Senior UN official warns of 'widespread and systematic' sexual violence in Syria, Iraq
7 May 2015 – Sexual violence is being committed strategically, in a widespread and systematic manner, and with a high-degree of sophistication by most parties to the conflict in Syria and Iraq, the Special Representative of the United Nations Secretary-General on Sexual Violence in Conflict, Zainab Bangura, said today as she briefed journalists on her "scoping mission" to the region in April.
"Women and girls are at risk and under assault at every point of their lives," Ms. Bangura declared, emphasizing that the threat of brutality followed them "every step of the way…in the midst of active conflict, in areas under control of armed actors, at check-points and border crossings, and in detention facilities."
Ms. Bangura's trip lasted from 16 to 29 April and took her to Syria and Iraq, as well as to neighbouring countries of Turkey, Lebanon and Jordan, where she met directly with women who escaped the Islamic State of Iraq and the Levant (ISIL) captivity and survived sexual violence.
She pointed to instances of forced, temporary and early marriage and described how such practices were encouraged for fighters as part of Jihad and used as a "protection" mechanism for families with no other means of providing for or ensuring safety of young girls. She also noted the sale of women for sex.
"Girls are literally being stripped naked and examined in slave bazaars," she said, describing how they were "categorized and shipped naked off to Dohuk or Mosul or other locations to be distributed among ISIL leadership and fighters."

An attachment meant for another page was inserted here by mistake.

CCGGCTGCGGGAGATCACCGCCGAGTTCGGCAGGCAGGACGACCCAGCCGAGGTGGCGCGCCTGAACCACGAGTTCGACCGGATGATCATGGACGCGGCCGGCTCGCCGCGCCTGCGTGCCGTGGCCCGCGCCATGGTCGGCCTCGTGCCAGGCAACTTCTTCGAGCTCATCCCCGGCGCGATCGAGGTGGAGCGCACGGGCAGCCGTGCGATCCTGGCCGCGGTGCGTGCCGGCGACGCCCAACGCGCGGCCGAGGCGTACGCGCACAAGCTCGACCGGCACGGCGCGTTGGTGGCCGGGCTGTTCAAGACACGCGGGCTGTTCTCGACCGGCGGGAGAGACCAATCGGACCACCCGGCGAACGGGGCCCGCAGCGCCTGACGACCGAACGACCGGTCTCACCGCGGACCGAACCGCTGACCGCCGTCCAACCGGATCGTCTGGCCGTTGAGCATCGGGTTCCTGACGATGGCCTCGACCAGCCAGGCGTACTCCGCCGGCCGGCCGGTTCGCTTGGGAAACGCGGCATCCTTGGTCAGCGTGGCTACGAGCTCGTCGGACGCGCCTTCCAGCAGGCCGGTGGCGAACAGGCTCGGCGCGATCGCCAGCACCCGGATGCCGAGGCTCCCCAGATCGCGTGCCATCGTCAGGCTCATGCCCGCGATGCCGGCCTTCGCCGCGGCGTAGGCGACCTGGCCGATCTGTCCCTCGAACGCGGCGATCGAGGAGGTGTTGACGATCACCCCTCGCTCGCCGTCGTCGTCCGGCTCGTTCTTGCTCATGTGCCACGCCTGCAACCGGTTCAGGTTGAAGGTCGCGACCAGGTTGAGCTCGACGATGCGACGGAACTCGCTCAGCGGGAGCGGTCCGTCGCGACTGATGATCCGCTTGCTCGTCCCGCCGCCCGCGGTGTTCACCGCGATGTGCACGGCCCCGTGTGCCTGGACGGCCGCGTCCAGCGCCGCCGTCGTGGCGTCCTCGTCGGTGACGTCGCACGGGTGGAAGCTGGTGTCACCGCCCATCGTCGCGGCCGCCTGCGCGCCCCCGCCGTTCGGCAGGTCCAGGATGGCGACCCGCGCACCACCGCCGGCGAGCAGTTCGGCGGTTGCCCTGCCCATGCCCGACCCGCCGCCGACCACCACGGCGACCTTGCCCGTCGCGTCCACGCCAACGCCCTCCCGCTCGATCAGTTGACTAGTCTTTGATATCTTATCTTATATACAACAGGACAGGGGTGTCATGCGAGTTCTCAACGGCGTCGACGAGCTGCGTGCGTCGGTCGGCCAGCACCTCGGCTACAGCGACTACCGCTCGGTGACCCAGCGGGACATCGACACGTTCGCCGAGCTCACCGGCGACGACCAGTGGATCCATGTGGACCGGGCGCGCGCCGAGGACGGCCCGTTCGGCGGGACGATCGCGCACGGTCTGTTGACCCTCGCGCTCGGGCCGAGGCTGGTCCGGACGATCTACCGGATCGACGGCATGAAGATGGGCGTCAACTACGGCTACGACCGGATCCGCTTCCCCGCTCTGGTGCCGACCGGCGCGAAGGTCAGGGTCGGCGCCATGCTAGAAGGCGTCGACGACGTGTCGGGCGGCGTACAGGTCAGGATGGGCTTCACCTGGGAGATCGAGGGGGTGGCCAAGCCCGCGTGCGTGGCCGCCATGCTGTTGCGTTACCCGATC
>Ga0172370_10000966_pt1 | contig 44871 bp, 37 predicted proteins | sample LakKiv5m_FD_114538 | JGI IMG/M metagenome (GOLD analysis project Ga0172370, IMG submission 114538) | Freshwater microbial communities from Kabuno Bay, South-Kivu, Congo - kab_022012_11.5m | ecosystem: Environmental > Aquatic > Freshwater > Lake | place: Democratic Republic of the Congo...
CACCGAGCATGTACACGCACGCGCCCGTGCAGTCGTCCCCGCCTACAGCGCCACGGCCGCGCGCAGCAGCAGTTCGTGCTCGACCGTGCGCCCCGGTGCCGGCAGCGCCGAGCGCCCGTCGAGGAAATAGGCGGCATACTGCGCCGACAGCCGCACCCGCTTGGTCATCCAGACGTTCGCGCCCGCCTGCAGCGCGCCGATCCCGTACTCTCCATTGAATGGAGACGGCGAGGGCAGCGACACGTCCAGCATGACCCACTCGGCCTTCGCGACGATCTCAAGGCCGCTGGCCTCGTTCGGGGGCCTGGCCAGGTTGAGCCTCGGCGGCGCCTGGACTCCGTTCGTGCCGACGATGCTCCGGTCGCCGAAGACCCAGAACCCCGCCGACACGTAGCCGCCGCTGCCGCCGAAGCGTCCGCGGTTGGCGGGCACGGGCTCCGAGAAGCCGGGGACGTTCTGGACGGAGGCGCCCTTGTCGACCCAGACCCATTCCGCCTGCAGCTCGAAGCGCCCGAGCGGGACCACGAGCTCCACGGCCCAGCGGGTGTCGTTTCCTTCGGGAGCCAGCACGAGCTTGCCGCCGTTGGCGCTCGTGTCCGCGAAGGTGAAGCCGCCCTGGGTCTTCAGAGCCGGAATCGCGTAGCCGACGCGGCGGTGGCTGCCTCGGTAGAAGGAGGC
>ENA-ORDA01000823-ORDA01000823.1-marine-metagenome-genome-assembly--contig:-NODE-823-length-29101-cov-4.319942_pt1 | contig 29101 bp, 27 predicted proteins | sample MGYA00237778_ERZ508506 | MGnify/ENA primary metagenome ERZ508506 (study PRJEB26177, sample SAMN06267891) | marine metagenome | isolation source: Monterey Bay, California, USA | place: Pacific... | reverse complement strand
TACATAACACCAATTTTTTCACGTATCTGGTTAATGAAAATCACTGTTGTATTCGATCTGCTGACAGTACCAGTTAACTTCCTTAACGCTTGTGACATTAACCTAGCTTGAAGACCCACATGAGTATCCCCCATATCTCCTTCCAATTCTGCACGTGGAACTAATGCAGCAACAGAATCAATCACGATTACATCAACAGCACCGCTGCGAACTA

She listed examples of the horrors suffered by women, including one who had been temporarily married over 20 times, after each occasion forced to undergo surgery to repair her virginity.
"ISIL have institutionalized sexual violence and the brutalization of women as a central aspect of their ideology and operations, using it as a tactic of terrorism to advance their key strategic objectives," she said, going on to describe how women were promised to fighters and how ISIL raised funds through trafficking, prostitution and ransoms. Sexual violence was used to displace populations, to punish, humiliate and demoralize dissenters, to extract information for intelligence purposes and to dismantle social, familial and community structures in order to construct a new "Caliphate."
The Special Representative said she had requested that the Security Council integrate protection and empowerment of women into its counter-terrorism response and she stated concerns about children born of rape, as they were unable to be registered. That risked creating "a generation of stateless children" who could provide fertile ground for future extremism.
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